Where travel is concerned, I absolutely obsess about this before and during every single trip I take, whether by car, plane, train or boat. I hate riding in backseats of cars because I've come to feel more and more motion sick the older I've gotten. I have to drive or ride in the front passenger seat, and I can't read while in the car anymore, again because of motion sickness. When I fly, I have to take Dramamine because the side-to-side motion of the plane makes me feel sick. And I always worry that someone around me will be vomiting from motion sickness, so I have to have my iPod or something in my ears to block out sound, just in case. I'm a wreck every time we fly with Super Boy in fear that he'll get motion sick, but so far, so good (knock on wood). I've only taken the train once, and while it was okay, the bathroom situation is similar to an airplane, which sucks. Surprisingly, the motion of the train didn't bother me, so that was a plus. Lastly, I've been on exactly ONE cruise in my life - and I'd never do it again. I took Dramamine around the clock and STILL had horrible nausea at nighttime. I would never again pay that kind of money to go sit on a boat and feel sick for several days when I could just as easily go somewhere ON LAND and NOT feel sick.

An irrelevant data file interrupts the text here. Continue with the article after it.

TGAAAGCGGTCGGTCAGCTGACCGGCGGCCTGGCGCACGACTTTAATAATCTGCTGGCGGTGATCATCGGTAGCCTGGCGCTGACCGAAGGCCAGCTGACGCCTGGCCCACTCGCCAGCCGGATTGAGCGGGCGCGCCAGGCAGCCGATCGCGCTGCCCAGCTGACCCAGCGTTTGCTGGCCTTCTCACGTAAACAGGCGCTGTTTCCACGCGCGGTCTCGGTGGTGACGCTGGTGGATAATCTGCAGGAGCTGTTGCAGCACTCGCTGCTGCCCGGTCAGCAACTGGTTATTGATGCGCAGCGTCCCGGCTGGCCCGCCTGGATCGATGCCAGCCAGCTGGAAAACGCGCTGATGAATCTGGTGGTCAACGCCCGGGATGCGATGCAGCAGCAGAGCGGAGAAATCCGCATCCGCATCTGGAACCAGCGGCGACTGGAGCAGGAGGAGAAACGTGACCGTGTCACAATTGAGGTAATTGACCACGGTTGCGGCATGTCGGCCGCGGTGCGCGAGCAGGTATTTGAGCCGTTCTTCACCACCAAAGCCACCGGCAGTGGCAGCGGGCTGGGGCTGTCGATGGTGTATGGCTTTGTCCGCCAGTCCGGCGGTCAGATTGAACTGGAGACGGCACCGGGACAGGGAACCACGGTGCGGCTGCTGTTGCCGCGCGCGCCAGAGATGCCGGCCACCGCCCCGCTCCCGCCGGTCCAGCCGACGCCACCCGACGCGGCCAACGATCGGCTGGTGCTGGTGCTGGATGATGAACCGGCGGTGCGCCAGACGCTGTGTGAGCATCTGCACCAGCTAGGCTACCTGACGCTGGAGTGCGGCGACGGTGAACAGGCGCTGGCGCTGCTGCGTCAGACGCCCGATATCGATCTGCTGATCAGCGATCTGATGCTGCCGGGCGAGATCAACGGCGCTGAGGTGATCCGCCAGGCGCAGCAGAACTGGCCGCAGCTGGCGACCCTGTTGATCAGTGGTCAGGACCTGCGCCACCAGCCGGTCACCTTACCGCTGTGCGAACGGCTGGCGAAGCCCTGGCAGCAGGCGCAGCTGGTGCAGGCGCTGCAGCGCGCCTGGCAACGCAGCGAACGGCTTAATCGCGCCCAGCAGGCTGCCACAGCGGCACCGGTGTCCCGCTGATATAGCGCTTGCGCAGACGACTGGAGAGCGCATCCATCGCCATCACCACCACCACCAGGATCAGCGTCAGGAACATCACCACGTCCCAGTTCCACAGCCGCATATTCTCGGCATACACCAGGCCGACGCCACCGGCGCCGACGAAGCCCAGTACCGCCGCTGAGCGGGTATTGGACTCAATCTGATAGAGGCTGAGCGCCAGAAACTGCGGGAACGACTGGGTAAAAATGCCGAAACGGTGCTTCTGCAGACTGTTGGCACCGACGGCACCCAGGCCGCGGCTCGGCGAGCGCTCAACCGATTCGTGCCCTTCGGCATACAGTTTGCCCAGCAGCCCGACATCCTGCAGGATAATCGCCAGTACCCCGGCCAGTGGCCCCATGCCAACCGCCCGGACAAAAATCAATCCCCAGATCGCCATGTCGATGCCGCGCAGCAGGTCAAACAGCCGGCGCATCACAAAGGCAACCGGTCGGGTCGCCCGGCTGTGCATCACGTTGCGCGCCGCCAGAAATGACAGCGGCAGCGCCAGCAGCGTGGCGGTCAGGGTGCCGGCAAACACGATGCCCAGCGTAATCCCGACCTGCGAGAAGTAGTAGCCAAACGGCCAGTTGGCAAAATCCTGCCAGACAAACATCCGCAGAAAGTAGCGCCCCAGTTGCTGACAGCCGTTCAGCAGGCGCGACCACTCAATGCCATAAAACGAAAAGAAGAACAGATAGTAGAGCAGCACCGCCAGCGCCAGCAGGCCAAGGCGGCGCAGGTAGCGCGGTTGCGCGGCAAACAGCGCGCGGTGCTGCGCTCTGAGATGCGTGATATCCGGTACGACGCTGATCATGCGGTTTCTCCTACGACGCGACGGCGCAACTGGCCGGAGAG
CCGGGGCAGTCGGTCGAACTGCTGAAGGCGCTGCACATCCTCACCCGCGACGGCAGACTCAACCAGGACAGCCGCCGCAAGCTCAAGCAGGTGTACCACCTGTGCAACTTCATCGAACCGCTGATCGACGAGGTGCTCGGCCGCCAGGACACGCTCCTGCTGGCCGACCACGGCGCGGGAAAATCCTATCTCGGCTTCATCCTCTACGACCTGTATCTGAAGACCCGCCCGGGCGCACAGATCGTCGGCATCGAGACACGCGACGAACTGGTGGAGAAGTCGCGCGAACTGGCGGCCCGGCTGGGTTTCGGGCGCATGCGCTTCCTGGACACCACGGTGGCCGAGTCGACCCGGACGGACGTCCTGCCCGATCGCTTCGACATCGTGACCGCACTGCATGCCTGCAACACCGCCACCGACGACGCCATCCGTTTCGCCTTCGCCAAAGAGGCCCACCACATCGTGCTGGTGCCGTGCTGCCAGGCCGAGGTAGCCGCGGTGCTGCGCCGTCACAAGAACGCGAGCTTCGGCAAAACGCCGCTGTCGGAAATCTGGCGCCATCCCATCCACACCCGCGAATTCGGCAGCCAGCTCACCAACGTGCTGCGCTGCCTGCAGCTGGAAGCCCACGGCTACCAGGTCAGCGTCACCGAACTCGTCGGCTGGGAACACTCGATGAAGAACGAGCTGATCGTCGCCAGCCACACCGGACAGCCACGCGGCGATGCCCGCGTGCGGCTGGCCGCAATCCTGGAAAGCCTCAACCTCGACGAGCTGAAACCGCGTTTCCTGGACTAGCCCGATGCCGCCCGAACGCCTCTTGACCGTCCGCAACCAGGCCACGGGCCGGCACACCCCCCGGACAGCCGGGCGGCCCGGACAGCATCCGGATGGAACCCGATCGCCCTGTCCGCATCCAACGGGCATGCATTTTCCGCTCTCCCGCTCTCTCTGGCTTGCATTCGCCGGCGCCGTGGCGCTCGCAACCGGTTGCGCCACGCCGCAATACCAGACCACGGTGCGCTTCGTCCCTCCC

As for anorexia and strict eating habits, I've never been anorexic, although I was always very thin growing up and my parents and my doctor asked me about eating disorders more than once. I think the issue for me was more that I was afraid to try new foods "just in case," so I stuck to the few things I knew I liked and that didn't make me sick. Thankfully, I've branched out a LOT as an adult - I even eat things like sushi (and I do so happily, at that!) - and I'm definitely not "very thin" today! But I am vigilant about washing my produce, and I won't eat leftovers that are more than two days old, or food that has been left sitting out, etc.

I've had people ask me what I think caused my emetophobia, and I do have a few theories - but I'm going to save those for another post. This post has gotten crazy-long, and I don't want your brain to explode all because of me and my little vomit phobia. There's plenty to mull over right here! Next time I'll also write more about how I REALLY deal with it when Super Boy is vomiting, or when I myself am sick. Suffice it to say that my mom plays a big part in BOTH of those topics.